Are the words of God to be kept in the heart as treasure may be kept in some secret and inviolable place? Is the heart the only organ that is interested in this great matter of religious information and culture? Moses gives the reply: "And thou shalt teach them diligently unto thy children" ( Deu 6:7 ). He who teaches out of his heart will be able to speak to children, even in the simplest sense of that term. Children like teachers who talk out of their hearts. The heart knows all the little words because itself is a little word of one syllable. The heart waits for the very slowest walker in this great quest of the temple of wisdom: the heart says, We must tarry for the cripple. When the intellect would say, Let us urge forward, and the imagination would step from mountain-top to mountain-top, miles at a time, the heart says, Wait! here is a little child who cannot go at that pace; here is a poor old traveller who wants to res awhile; stop! not one must be lost: every child and every cripple and the meanest member of the flock must be saved. There is a way of teaching the words of God: they may be so taught as to repel or discourage or affright; or they may be so taught as to allure, fascinate, entrance, and put out of view every competitive spectacle or seduction. God's word must be spoken in God's way.
Having delivered the words to the children, does the task end there? Moses says it does not end at any such point; he adds, "and shalt talk of them" not lecture upon them, not deliver superb and magnificent orations upon them, but "talk" of them. The very word is suggestive. The words of God are to be so thoroughly in our hearts as to become part of our life, and to mingle with our very breathing; then we may talk about them with the ease of conscious mastery, with the familiarity not only of intellectual intimacy, but of the heart's truest friendship. Religion is not to be introduced upon state occasions, or upon great days, or even upon the Sabbath day as an exclusive period of time. The word of God is to be talked about, is to come into conversation as if it had a right to be there, to elevate the speech of social man, to give grace and dignity and solemnity to all the transactions and covenants which make up the business of the day. To teaching we must add talking; to the formal exposition we must add the informal and most friendly suggestion and the unexpected prayer, coming into conversation with the ease which belongs to perfect acquaintance with the Spirit of God.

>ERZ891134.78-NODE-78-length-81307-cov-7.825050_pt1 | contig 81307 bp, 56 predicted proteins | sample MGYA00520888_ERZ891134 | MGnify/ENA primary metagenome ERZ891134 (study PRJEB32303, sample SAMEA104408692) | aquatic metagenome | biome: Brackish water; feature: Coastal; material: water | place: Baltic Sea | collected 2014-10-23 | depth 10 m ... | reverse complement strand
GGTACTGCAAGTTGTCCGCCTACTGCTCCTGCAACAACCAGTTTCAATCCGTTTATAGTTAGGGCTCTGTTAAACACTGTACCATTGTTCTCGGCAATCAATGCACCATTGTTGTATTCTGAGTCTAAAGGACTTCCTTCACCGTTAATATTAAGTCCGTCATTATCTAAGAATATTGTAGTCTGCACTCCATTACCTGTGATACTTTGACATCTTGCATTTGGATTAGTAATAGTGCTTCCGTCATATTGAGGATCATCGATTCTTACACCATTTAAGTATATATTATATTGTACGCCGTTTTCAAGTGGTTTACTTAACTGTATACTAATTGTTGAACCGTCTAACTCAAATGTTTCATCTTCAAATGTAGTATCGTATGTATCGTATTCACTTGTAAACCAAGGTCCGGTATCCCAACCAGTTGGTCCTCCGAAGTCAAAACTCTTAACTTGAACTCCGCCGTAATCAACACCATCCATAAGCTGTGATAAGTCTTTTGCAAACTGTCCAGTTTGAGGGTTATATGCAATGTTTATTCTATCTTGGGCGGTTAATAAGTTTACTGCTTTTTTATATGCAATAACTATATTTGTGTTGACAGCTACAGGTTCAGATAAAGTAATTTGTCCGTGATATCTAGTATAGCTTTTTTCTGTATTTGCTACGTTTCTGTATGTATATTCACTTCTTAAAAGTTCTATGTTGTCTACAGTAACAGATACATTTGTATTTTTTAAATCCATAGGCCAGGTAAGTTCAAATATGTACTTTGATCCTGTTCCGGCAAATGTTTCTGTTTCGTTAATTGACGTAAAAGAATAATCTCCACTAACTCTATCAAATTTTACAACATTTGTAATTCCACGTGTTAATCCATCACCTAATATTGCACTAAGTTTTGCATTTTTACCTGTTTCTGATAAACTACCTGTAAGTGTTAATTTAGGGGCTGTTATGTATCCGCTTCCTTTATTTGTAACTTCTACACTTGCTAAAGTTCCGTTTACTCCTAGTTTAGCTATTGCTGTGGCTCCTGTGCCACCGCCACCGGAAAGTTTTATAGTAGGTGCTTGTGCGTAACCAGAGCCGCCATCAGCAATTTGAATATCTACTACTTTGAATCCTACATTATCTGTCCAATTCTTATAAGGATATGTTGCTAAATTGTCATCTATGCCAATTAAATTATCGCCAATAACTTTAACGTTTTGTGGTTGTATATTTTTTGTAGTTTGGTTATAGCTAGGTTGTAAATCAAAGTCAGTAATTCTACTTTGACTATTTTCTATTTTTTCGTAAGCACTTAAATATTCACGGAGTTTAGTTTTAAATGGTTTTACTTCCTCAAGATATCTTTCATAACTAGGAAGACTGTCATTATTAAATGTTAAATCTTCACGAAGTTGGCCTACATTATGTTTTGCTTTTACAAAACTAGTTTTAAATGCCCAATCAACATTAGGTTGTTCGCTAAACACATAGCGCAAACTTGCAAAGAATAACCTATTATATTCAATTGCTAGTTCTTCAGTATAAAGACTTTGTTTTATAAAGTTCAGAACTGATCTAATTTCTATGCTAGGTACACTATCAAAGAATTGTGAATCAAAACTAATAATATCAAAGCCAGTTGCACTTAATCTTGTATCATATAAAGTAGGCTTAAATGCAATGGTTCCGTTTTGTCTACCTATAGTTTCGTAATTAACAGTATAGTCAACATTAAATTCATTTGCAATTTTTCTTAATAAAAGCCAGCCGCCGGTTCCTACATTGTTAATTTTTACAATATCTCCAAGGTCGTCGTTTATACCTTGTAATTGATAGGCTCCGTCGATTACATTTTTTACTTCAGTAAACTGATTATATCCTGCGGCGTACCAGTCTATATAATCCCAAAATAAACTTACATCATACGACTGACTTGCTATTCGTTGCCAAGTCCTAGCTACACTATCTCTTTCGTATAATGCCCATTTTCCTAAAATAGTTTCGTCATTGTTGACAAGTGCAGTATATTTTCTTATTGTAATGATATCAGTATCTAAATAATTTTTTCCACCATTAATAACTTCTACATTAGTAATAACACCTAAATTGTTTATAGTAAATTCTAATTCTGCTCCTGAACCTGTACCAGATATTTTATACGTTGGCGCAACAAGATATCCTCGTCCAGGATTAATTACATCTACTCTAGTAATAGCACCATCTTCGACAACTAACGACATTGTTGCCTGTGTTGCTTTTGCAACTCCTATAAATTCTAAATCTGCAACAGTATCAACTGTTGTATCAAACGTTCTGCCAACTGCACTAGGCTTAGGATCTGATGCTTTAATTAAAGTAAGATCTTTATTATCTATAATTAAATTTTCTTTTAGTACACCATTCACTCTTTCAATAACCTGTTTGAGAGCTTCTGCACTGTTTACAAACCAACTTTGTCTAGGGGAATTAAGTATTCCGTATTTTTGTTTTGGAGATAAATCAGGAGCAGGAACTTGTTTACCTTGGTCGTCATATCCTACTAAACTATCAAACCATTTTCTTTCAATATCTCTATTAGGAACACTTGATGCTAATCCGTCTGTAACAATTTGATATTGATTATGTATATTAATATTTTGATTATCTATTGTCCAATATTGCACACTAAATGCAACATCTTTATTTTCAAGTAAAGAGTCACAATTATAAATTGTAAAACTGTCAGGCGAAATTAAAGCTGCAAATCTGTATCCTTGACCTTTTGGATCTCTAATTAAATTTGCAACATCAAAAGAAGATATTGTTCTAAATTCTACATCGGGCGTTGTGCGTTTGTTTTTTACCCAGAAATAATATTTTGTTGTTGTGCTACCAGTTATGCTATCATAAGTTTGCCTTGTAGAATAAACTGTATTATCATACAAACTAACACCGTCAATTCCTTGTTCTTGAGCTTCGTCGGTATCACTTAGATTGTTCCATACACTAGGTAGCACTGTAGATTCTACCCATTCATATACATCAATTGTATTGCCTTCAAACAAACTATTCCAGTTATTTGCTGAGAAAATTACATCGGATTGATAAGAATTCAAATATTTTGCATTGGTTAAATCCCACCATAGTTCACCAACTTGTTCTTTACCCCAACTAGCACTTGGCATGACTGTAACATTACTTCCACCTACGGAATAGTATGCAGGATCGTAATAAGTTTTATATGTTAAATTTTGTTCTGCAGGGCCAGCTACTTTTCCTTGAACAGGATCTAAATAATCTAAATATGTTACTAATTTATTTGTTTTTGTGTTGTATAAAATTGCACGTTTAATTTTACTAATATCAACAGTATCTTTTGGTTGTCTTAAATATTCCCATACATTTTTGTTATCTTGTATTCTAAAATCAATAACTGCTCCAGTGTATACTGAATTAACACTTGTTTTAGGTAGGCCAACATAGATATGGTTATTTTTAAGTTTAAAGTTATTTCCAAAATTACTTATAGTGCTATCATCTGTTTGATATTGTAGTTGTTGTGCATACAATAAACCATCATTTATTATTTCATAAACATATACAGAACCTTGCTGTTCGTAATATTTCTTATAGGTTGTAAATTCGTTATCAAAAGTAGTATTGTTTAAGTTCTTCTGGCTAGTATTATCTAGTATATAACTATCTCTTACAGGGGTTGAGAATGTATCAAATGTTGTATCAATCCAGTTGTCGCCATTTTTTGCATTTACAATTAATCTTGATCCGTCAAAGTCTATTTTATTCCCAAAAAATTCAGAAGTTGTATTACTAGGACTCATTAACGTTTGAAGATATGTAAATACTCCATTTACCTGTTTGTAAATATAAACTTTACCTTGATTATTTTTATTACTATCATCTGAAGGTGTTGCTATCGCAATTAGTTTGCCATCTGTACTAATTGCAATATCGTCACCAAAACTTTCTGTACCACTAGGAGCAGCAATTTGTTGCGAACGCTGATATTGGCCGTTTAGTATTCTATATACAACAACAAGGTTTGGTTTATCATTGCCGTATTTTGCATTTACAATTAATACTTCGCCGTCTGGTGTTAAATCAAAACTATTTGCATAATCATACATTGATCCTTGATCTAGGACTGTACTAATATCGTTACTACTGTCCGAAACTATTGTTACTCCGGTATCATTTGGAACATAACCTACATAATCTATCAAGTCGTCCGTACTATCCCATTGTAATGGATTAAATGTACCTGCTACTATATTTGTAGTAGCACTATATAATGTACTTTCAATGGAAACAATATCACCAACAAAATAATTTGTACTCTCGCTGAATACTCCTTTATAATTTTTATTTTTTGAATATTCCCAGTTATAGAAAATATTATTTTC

Is the teaching to be conducted in the sanctuary, and the talking to be limited to holy places of public resort? Moses gives an answer to these inquiries, and there is no escape from the comprehensive terms in which his response is couched: "when thou sittest in thine house, and when thou walkest by the way, and when thou liest down, and when thou risest up" ( Deu 6:7 ). Here is a religion which covers the whole day, which belongs to every attitude of man, which condescends to flow into the mould of daily position and continual progress. The word of God can accommodate itself to every season and to every position and to all the circumstances of life. It is never there by force, or unaccountably there; it belongs of right to our whole life. It can be spoken in walking; it can simplify itself so as to suit the position of one who is sitting in his house, quietly and lovingly, in the very centre of the family; when the man lies down, religion will consent to be spoken about in terms and promises of restfulness and recruiting and the sleep which brings youth back with it; and religion is so energetic that when the man rises up a whole man, complete in strength, reinvigorated in every faculty, it can leap forth into every expression of energy and outrun every effort of the mind.